How Is Nitrogen Made?
Manufacturers do not make nitrogen, but refine it through the fractional distillation of liquid air. The Earth's atmosphere is over 78 percent oxygen, which is one of the noble gases and does not easily form compounds with other elements.
Fractional distillation is a common method of separating a mixture of liquids. The process involves slowly heating the mixture while allowing the vapor produced to pass through a cooling tube to cool and condense it. As the mixture reaches the boiling point of one of its components, the temperature stops rising until that element evaporates and then starts to rise again. By knowing the boiling point of the chemical he wishes to isolate, the manufacturer collects the fraction containing that particular liquid. Nitrogen has a boiling point of minus 320.44 degrees Fahrenheit at standard atmospheric pressure, so liquefied air boils from the heat of the surrounding atmosphere.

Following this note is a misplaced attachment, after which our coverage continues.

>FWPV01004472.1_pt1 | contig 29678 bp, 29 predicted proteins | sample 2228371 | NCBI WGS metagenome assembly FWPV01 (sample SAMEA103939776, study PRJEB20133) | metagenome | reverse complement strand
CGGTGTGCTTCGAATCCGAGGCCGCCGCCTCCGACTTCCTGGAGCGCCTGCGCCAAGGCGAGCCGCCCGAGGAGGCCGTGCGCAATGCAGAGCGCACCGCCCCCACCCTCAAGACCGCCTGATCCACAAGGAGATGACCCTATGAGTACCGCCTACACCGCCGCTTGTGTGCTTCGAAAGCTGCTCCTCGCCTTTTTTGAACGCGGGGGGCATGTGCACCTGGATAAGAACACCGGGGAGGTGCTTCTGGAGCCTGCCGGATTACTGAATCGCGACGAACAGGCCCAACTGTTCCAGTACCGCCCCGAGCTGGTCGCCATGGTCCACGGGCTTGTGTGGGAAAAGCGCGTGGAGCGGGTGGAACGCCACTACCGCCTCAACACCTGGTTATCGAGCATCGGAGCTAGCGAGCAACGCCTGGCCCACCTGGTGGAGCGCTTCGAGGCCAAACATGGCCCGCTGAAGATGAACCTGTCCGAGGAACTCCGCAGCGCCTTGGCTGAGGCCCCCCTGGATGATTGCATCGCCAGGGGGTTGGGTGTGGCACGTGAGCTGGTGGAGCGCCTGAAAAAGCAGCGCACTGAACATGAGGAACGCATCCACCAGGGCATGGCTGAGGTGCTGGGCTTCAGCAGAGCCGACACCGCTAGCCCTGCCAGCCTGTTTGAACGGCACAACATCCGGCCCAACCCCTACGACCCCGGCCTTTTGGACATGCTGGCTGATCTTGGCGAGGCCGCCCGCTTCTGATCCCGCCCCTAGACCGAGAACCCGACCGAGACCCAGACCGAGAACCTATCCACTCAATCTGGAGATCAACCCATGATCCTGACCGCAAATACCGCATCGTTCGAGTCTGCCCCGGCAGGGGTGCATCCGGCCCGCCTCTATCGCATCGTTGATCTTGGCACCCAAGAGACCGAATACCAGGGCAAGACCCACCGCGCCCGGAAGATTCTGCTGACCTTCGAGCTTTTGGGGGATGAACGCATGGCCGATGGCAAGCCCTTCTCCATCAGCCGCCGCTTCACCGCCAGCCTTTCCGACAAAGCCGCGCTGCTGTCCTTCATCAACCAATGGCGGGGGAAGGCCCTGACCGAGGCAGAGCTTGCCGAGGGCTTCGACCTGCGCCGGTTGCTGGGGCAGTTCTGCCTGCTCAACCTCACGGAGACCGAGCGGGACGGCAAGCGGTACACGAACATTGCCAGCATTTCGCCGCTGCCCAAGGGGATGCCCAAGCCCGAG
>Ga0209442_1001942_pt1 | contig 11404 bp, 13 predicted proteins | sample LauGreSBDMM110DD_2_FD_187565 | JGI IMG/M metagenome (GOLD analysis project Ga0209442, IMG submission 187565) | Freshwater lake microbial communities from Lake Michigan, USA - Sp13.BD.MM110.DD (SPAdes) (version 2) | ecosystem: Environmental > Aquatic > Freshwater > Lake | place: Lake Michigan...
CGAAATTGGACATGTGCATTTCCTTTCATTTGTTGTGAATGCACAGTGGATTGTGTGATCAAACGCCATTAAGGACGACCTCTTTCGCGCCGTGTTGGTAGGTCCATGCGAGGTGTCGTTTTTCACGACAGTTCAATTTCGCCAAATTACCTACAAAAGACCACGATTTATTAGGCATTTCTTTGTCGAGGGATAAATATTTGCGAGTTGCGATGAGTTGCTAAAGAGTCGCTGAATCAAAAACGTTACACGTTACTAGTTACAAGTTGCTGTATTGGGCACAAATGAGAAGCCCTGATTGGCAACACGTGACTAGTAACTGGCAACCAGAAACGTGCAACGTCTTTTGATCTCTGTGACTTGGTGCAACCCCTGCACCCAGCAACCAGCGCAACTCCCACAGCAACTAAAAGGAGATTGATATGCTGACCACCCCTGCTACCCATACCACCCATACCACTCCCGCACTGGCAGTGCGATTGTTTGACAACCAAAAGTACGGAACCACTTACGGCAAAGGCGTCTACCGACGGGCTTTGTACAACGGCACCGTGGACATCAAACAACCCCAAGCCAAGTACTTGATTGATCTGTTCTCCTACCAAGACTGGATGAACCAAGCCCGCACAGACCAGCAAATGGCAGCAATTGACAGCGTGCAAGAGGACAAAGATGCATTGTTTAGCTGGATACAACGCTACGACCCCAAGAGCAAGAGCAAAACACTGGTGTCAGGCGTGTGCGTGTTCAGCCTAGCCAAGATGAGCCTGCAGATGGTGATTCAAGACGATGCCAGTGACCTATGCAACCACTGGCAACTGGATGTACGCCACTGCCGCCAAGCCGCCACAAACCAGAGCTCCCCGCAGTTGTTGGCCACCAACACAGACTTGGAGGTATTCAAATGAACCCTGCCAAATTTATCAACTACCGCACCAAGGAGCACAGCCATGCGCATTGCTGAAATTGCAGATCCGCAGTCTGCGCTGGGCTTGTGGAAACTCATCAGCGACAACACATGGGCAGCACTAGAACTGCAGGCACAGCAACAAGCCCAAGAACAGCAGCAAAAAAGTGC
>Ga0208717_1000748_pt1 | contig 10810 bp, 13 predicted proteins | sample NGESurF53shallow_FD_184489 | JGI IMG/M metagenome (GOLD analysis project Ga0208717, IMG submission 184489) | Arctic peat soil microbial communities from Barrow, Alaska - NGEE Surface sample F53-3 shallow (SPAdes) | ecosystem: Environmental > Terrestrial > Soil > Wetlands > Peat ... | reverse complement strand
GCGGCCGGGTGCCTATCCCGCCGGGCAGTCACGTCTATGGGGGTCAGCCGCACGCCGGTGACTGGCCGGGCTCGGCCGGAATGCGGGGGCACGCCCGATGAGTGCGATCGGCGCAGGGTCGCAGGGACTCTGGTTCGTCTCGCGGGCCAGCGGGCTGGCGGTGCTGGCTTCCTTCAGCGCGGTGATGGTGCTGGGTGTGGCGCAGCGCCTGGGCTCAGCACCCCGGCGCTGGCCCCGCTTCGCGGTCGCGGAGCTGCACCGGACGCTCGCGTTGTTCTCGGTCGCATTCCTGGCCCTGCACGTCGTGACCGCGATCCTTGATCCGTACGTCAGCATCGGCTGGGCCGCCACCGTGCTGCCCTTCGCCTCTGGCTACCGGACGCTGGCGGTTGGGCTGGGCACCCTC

Nitrogen has eight electrons in its outer valence shell and does not need bonding to other elements to form an electrically neutral compound. In addition to making the gas stable in its elemental form, this also makes nitrogen containing compounds relatively unstable. The instability of nitrogen compounds makes it a common chemical for use in explosives, yet plants fix nitrogen for their own use.